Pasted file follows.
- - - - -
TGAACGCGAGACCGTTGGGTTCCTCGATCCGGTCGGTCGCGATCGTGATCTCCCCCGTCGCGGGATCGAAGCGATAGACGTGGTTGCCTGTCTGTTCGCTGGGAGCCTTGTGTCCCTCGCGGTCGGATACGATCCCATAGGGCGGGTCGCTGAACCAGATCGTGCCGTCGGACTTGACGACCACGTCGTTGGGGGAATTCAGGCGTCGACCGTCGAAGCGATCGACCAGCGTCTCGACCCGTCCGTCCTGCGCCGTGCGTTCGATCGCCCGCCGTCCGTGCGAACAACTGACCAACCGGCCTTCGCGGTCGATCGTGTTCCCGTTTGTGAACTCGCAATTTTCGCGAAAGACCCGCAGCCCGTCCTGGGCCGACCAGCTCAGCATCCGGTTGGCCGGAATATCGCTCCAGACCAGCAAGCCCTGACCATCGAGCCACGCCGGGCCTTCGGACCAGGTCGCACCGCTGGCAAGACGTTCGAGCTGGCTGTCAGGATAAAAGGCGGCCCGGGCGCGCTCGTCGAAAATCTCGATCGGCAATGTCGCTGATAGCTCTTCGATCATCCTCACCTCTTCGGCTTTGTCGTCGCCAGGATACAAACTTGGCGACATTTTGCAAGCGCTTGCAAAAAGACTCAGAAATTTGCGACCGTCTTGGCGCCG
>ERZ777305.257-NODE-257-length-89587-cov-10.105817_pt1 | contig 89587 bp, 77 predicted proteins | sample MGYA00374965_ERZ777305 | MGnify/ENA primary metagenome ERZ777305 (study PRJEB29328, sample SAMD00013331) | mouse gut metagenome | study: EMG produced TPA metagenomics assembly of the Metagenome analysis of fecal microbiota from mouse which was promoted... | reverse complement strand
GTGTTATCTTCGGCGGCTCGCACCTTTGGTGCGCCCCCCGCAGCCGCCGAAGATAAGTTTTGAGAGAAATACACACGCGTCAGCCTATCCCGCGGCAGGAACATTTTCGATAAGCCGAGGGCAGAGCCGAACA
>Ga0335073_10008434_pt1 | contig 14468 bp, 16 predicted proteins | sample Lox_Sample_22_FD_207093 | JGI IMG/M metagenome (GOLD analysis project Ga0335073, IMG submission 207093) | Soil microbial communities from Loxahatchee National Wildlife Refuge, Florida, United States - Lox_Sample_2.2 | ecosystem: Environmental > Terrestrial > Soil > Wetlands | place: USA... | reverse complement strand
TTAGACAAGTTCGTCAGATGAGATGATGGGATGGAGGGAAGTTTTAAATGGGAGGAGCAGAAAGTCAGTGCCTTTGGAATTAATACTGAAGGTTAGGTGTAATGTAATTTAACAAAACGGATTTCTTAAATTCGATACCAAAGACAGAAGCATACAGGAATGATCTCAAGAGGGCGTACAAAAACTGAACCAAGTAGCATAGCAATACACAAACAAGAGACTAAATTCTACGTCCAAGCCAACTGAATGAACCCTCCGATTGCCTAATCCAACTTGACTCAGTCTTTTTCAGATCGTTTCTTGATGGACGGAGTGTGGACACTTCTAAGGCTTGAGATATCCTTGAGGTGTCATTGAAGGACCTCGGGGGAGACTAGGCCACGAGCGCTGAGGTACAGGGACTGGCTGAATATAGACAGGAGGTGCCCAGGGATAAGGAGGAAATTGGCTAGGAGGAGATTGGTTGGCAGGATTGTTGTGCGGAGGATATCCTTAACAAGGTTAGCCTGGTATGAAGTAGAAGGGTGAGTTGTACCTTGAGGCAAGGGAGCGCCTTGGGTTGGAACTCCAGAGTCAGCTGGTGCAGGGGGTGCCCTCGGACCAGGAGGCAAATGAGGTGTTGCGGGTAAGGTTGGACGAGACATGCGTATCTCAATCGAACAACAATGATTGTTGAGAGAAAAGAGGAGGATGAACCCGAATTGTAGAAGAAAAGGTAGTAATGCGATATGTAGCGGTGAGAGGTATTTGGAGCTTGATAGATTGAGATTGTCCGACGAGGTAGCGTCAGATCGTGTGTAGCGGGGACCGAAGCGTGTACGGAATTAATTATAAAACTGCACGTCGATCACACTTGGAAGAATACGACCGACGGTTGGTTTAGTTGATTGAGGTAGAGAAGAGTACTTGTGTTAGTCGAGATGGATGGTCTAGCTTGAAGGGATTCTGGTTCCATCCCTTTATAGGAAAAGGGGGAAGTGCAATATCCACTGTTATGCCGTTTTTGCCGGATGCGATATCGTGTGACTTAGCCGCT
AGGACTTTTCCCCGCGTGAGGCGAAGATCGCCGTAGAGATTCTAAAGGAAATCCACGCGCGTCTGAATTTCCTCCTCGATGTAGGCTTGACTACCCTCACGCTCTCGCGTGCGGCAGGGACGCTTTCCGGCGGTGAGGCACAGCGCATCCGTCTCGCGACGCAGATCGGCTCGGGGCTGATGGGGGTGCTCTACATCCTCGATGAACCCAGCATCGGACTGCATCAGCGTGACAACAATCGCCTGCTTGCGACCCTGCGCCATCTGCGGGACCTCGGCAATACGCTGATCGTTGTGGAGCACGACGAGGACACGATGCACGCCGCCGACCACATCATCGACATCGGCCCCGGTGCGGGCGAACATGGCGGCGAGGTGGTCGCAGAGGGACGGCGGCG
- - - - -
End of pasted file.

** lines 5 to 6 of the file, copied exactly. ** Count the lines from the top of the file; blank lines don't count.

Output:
TTAGACAAGTTCGTCAGATGAGATGATGGGATGGAGGGAAGTTTTAAATGGGAGGAGCAGAAAGTCAGTGCCTTTGGAATTAATACTGAAGGTTAGGTGTAATGTAATTTAACAAAACGGATTTCTTAAATTCGATACCAAAGACAGAAGCATACAGGAATGATCTCAAGAGGGCGTACAAAAACTGAACCAAGTAGCATAGCAATACACAAACAAGAGACTAAATTCTACGTCCAAGCCAACTGAATGAACCCTCCGATTGCCTAATCCAACTTGACTCAGTCTTTTTCAGATCGTTTCTTGATGGACGGAGTGTGGACACTTCTAAGGCTTGAGATATCCTTGAGGTGTCATTGAAGGACCTCGGGGGAGACTAGGCCACGAGCGCTGAGGTACAGGGACTGGCTGAATATAGACAGGAGGTGCCCAGGGATAAGGAGGAAATTGGCTAGGAGGAGATTGGTTGGCAGGATTGTTGTGCGGAGGATATCCTTAACAAGGTTAGCCTGGTATGAAGTAGAAGGGTGAGTTGTACCTTGAGGCAAGGGAGCGCCTTGGGTTGGAACTCCAGAGTCAGCTGGTGCAGGGGGTGCCCTCGGACCAGGAGGCAAATGAGGTGTTGCGGGTAAGGTTGGACGAGACATGCGTATCTCAATCGAACAACAATGATTGTTGAGAGAAAAGAGGAGGATGAACCCGAATTGTAGAAGAAAAGGTAGTAATGCGATATGTAGCGGTGAGAGGTATTTGGAGCTTGATAGATTGAGATTGTCCGACGAGGTAGCGTCAGATCGTGTGTAGCGGGGACCGAAGCGTGTACGGAATTAATTATAAAACTGCACGTCGATCACACTTGGAAGAATACGACCGACGGTTGGTTTAGTTGATTGAGGTAGAGAAGAGTACTTGTGTTAGTCGAGATGGATGGTCTAGCTTGAAGGGATTCTGGTTCCATCCCTTTATAGGAAAAGGGGGAAGTGCAATATCCACTGTTATGCCGTTTTTGCCGGATGCGATATCGTGTGACTTAGCCGCT
AGGACTTTTCCCCGCGTGAGGCGAAGATCGCCGTAGAGATTCTAAAGGAAATCCACGCGCGTCTGAATTTCCTCCTCGATGTAGGCTTGACTACCCTCACGCTCTCGCGTGCGGCAGGGACGCTTTCCGGCGGTGAGGCACAGCGCATCCGTCTCGCGACGCAGATCGGCTCGGGGCTGATGGGGGTGCTCTACATCCTCGATGAACCCAGCATCGGACTGCATCAGCGTGACAACAATCGCCTGCTTGCGACCCTGCGCCATCTGCGGGACCTCGGCAATACGCTGATCGTTGTGGAGCACGACGAGGACACGATGCACGCCGCCGACCACATCATCGACATCGGCCCCGGTGCGGGCGAACATGGCGGCGAGGTGGTCGCAGAGGGACGGCGGCG